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New Collective Quantified Goal UPSC NOTE

 


What is 2015 Paris Climate Agreement?

  • It is a legally binding international treaty on climate change that was adopted by 196 countries at the Conference of the Parties COP 21 in Paris in 2015.

  • Countries aim to reach global peaking of greenhouse gas emissions as soon as possible to achieve a climate-neutral world by mid-century.

  • The main goal of the Paris Climate Accord is to limit global warming to well below 2° Celsius and preferably limit it to 1.5° Celsius, compared to pre-industrial levels.



  • Rich countries should help poorer nations by providing "climate finance" to adapt to climate change and switch to renewable energy.

  • The agreement requires rich nations to maintain a $100bn a year funding pledge beyond 2020.

What is New Collective Quantified Goal (NCGQ)?

  • A commitment of ‘$100 billion per year till 2020’ to developing nations from developed countries was a target set at the Conference of Parties (COP) in 2009.


  • The 2015 Paris Climate Agreement agreed on setting a New Collective Quantified Goal (NCGQ) for climate financing prior to 2025 — a reference point which accounts for the needs and priorities of developing nations.

  • The NCGQ is thus, termed the “most important climate goal”. It pulls up the ceiling on commitment from developed countries.

  • The NCGQ is expected to be finalised by 2024. It will replace the current climate finance goal of $100 billion annually from developed countries.



Why do we need a new finance goal?

  • Out of the promised $100 billion per year, developed countries provided $83.3 billion in 2020, as per a report by the Organisation for Economic Co-operation and Development.

  • These figures may be misleading and inflated by as much as 225%, an Oxfam analysis found, as “there is too much dishonest and shady reporting”.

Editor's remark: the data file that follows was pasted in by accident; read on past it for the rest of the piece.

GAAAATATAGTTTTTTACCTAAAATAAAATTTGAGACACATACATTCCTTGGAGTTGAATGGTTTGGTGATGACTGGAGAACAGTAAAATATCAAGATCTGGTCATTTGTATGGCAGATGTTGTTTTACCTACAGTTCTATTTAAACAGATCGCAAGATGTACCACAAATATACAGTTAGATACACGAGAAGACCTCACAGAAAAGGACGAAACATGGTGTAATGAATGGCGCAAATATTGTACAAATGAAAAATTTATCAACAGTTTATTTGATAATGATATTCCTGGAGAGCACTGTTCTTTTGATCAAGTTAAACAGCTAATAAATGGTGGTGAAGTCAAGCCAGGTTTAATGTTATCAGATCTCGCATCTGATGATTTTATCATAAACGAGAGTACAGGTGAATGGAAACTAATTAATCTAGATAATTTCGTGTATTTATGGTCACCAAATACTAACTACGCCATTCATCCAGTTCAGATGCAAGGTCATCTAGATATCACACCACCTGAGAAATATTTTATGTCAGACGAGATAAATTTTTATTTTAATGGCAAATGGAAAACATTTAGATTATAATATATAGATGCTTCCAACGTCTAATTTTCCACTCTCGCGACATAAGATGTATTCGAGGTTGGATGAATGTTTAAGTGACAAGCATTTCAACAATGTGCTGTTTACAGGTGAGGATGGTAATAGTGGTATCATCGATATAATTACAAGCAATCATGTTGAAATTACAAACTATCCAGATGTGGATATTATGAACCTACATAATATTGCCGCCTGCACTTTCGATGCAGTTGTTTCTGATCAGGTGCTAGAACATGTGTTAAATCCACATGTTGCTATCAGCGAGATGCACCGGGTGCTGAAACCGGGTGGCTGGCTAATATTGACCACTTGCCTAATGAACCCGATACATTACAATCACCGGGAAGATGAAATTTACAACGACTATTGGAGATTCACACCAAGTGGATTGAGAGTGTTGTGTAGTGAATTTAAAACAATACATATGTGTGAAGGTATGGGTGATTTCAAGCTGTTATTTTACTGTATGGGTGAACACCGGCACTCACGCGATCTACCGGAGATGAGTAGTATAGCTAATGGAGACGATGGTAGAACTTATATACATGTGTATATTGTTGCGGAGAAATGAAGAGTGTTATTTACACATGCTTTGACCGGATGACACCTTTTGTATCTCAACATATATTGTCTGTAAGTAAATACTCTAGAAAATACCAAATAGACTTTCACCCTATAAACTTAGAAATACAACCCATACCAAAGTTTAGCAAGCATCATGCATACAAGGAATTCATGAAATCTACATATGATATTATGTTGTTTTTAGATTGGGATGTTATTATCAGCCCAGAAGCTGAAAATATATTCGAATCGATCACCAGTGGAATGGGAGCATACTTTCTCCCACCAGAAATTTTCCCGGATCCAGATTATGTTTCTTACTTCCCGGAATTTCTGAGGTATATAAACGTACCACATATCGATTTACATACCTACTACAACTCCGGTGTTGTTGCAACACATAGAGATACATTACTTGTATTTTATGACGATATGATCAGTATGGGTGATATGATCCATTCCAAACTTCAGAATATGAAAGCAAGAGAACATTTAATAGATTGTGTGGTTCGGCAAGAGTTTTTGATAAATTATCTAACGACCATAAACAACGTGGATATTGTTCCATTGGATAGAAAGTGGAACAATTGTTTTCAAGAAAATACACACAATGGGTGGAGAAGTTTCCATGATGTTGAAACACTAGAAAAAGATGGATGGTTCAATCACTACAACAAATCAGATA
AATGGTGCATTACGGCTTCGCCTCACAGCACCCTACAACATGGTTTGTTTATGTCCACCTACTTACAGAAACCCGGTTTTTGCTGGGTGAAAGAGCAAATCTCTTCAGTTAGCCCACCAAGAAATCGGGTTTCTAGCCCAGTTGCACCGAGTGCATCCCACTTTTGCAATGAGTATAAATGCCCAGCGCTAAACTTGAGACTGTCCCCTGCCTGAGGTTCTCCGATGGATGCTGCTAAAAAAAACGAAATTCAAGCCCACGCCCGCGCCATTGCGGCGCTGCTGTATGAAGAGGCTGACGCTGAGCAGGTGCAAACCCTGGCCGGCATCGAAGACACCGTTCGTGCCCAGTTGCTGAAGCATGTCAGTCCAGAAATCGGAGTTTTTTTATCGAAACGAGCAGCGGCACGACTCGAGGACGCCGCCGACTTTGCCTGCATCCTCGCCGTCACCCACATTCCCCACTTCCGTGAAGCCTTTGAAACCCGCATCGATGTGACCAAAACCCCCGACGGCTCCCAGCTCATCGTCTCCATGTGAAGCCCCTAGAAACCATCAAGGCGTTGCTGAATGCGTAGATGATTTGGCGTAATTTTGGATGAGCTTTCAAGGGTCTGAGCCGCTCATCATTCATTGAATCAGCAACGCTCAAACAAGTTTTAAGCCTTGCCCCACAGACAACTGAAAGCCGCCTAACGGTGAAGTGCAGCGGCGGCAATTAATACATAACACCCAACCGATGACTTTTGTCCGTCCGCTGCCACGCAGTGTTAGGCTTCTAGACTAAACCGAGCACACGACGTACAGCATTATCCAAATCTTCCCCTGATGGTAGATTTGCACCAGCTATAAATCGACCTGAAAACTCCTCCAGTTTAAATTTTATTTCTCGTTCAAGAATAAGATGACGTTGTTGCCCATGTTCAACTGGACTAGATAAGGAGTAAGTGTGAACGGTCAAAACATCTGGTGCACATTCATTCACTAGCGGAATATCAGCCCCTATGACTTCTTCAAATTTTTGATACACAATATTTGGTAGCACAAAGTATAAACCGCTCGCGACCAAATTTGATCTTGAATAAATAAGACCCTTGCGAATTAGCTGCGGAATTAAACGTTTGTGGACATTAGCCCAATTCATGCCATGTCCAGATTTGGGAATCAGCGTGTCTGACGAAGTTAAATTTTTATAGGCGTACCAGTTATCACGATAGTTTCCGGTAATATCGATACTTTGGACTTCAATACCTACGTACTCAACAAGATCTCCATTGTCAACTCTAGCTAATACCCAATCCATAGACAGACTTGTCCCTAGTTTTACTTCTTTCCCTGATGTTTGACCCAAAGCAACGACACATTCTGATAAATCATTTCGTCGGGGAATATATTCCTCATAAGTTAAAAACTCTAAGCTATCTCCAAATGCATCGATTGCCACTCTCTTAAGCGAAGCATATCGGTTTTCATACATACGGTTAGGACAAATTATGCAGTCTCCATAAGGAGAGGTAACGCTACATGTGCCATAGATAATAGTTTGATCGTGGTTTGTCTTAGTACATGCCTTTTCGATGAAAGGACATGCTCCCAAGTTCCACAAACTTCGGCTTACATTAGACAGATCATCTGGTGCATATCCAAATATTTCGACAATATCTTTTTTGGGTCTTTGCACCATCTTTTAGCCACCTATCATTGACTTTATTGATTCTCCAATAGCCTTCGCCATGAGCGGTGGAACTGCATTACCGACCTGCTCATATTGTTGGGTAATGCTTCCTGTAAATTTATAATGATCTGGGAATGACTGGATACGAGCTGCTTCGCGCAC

• The $100 billion target set in 2009 was seen more as a political goal, since there was no effort to clarify the definition or source of ‘climate finance’.



  • The economic growth of developed countries has come at the cost of high carbon emissions, and thus they are obligated to shoulder greater responsibility. 

  • While funds available for climate finance have quantitatively increased, they are inaccessible, privately sourced, delayed and not reaching countries in need.

  • Recent study by the Centre for Science and Environment found roughly 5% of climate finance comes from grants; the rest through loans and equity which burden developing countries with a “debilitating” debt crisis. 


  • Countries most in need of finances have to wait years to access money and pay interest high rates, thus increasing their debt burden.

What do developed countries say?

  • Developed countries argue that NCQG must be viewed as a “collective goal” for all developed and developing countries. 

  • Experts worry this argument pushes the “net zero” pathways onto developing countries, which cannot feasibly pay for mitigation, adaptation, loss and damage, along with sustainably developing key elements of infrastructure. 



  • Countries also argue for mobilising private-sector investments and loans as the critical component of climate finance. 

What is at stake in 2023?

  • Countries are on a tight deadline to agree upon the NCQG ahead of 2024.

  • There’s no official number yet, but a global transition to a low-carbon economy requires investments of at least $4 trillion to $6 trillion a year.




  • Some argue that instead of identifying a single aggregate figure, the NCQG could also set separate targets (or sub-goals) for focus areas such as mitigation, adaptation and loss and damage.

  • The aim is to focus on scaling up concessional financing, stopping debt creation and allowing NCQG to be more of a “process” rather than a goal towards equitable and people-led transition.

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Learnerz IAS | Concept oriented UPSC Classes in Malayalam: New Collective Quantified Goal UPSC NOTE
New Collective Quantified Goal UPSC NOTE
Learnerz IAS | Concept oriented UPSC Classes in Malayalam
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